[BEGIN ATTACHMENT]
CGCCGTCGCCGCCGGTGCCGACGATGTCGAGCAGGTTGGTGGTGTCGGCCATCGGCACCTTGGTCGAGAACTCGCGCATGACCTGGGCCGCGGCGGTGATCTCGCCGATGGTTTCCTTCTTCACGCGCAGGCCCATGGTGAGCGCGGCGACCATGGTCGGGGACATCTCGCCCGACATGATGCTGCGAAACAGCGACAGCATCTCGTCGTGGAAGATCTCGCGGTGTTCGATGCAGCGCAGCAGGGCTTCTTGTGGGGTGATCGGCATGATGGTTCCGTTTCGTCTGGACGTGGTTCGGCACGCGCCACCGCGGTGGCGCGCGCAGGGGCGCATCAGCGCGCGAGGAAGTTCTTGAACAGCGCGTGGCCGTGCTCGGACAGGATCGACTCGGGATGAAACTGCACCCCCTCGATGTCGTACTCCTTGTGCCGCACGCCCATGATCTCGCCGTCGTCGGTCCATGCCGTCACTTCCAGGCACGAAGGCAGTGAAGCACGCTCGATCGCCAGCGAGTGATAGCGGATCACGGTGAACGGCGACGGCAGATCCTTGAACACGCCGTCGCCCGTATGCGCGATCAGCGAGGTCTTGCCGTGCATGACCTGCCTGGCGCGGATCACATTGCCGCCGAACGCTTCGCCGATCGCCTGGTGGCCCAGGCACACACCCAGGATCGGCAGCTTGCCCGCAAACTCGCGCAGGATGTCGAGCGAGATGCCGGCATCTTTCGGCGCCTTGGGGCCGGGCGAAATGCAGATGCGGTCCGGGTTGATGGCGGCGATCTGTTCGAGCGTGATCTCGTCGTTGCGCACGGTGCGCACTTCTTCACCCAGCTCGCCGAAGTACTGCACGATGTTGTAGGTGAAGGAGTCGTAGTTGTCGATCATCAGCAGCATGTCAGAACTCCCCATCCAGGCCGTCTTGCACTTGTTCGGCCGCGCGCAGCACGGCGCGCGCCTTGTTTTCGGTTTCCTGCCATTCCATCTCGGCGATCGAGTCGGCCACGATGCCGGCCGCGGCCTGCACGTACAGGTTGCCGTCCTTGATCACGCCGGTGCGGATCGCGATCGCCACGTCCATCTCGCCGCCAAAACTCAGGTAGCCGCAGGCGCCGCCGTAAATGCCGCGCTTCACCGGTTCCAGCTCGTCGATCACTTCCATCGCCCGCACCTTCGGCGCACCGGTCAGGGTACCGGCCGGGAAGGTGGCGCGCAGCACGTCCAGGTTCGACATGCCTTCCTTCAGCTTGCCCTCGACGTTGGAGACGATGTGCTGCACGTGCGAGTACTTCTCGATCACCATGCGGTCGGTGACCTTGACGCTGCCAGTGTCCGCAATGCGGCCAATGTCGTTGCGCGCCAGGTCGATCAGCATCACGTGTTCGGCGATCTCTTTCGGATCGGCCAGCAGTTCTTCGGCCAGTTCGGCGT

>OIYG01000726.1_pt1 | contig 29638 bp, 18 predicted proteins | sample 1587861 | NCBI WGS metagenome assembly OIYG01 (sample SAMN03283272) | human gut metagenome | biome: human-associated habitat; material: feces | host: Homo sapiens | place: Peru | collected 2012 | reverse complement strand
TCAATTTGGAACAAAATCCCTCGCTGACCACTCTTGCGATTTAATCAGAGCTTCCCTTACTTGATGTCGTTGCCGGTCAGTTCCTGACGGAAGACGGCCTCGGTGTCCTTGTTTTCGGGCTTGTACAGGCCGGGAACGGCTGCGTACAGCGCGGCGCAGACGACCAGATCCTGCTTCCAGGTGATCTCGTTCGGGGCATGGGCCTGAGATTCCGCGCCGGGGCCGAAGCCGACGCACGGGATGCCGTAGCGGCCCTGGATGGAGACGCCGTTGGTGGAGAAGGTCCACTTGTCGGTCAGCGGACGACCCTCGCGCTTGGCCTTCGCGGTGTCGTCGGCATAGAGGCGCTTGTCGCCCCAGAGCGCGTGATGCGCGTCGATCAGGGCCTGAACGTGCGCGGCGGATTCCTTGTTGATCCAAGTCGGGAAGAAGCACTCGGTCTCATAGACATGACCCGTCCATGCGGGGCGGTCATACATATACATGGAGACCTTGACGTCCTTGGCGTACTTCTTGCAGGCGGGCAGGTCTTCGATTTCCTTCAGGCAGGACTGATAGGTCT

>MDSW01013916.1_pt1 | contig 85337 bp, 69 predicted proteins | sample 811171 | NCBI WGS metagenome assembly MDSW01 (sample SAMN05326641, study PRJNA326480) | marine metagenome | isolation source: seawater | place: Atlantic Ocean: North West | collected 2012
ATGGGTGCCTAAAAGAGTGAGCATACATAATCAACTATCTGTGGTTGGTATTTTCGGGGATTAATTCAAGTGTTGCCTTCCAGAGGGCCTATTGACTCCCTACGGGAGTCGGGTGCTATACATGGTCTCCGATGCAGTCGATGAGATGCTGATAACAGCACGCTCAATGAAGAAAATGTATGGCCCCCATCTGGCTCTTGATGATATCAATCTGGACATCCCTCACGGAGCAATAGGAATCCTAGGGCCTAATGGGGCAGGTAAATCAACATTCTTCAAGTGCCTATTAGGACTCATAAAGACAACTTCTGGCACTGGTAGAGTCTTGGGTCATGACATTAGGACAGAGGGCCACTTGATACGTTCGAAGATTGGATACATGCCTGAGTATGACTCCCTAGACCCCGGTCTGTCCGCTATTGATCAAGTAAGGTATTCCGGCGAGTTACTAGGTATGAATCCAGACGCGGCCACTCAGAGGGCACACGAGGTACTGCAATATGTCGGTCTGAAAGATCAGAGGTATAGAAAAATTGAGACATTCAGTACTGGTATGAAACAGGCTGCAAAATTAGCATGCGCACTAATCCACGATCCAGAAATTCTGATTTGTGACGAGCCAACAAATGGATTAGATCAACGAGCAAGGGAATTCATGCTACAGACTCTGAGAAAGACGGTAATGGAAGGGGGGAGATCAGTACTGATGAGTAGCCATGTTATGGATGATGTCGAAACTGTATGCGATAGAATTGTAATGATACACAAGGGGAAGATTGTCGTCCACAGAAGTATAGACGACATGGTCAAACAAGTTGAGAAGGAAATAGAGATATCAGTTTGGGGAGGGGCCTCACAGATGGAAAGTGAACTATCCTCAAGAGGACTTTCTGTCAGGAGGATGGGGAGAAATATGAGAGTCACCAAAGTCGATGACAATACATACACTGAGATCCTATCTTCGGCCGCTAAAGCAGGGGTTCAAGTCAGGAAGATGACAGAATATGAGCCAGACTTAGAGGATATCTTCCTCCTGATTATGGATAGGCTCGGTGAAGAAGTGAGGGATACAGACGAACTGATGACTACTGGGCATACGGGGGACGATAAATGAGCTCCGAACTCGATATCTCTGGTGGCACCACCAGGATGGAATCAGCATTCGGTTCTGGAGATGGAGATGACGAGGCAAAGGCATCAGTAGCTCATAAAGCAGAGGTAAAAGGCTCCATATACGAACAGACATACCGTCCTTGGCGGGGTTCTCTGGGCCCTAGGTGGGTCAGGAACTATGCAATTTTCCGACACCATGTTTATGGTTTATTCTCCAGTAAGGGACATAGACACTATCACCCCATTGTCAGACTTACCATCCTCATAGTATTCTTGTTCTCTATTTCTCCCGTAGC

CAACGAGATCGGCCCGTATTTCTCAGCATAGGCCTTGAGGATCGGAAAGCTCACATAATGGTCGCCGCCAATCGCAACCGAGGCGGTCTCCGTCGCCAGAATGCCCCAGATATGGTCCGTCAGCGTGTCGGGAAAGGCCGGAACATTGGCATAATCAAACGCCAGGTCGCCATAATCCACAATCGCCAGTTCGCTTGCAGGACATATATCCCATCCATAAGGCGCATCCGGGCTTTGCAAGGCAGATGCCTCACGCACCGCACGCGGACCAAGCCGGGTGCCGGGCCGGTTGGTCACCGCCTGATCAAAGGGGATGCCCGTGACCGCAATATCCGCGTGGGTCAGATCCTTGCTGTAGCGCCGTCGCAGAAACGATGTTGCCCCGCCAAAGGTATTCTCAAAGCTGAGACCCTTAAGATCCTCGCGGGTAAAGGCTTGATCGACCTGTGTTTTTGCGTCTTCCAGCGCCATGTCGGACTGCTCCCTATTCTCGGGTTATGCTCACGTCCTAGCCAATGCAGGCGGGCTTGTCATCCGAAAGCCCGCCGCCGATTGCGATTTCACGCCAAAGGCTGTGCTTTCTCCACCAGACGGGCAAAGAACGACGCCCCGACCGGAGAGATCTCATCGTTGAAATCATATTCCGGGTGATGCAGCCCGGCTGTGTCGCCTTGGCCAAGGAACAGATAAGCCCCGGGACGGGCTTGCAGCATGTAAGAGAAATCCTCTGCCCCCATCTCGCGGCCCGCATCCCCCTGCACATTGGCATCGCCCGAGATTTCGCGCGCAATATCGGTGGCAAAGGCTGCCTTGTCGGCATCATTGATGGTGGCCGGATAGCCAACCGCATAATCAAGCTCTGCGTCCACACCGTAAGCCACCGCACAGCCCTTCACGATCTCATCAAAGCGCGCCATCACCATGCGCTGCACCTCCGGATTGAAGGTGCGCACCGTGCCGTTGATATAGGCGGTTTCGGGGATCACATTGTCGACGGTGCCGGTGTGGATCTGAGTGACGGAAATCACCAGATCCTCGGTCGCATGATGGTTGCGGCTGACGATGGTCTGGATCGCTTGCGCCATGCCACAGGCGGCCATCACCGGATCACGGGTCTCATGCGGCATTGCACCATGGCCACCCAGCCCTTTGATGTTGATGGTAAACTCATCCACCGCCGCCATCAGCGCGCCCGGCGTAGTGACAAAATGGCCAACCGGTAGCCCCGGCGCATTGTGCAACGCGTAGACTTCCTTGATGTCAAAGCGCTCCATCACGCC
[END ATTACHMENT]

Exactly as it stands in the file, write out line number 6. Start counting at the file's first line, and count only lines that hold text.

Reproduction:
CAACGAGATCGGCCCGTATTTCTCAGCATAGGCCTTGAGGATCGGAAAGCTCACATAATGGTCGCCGCCAATCGCAACCGAGGCGGTCTCCGTCGCCAGAATGCCCCAGATATGGTCCGTCAGCGTGTCGGGAAAGGCCGGAACATTGGCATAATCAAACGCCAGGTCGCCATAATCCACAATCGCCAGTTCGCTTGCAGGACATATATCCCATCCATAAGGCGCATCCGGGCTTTGCAAGGCAGATGCCTCACGCACCGCACGCGGACCAAGCCGGGTGCCGGGCCGGTTGGTCACCGCCTGATCAAAGGGGATGCCCGTGACCGCAATATCCGCGTGGGTCAGATCCTTGCTGTAGCGCCGTCGCAGAAACGATGTTGCCCCGCCAAAGGTATTCTCAAAGCTGAGACCCTTAAGATCCTCGCGGGTAAAGGCTTGATCGACCTGTGTTTTTGCGTCTTCCAGCGCCATGTCGGACTGCTCCCTATTCTCGGGTTATGCTCACGTCCTAGCCAATGCAGGCGGGCTTGTCATCCGAAAGCCCGCCGCCGATTGCGATTTCACGCCAAAGGCTGTGCTTTCTCCACCAGACGGGCAAAGAACGACGCCCCGACCGGAGAGATCTCATCGTTGAAATCATATTCCGGGTGATGCAGCCCGGCTGTGTCGCCTTGGCCAAGGAACAGATAAGCCCCGGGACGGGCTTGCAGCATGTAAGAGAAATCCTCTGCCCCCATCTCGCGGCCCGCATCCCCCTGCACATTGGCATCGCCCGAGATTTCGCGCGCAATATCGGTGGCAAAGGCTGCCTTGTCGGCATCATTGATGGTGGCCGGATAGCCAACCGCATAATCAAGCTCTGCGTCCACACCGTAAGCCACCGCACAGCCCTTCACGATCTCATCAAAGCGCGCCATCACCATGCGCTGCACCTCCGGATTGAAGGTGCGCACCGTGCCGTTGATATAGGCGGTTTCGGGGATCACATTGTCGACGGTGCCGGTGTGGATCTGAGTGACGGAAATCACCAGATCCTCGGTCGCATGATGGTTGCGGCTGACGATGGTCTGGATCGCTTGCGCCATGCCACAGGCGGCCATCACCGGATCACGGGTCTCATGCGGCATTGCACCATGGCCACCCAGCCCTTTGATGTTGATGGTAAACTCATCCACCGCCGCCATCAGCGCGCCCGGCGTAGTGACAAAATGGCCAACCGGTAGCCCCGGCGCATTGTGCAACGCGTAGACTTCCTTGATGTCAAAGCGCTCCATCACGCC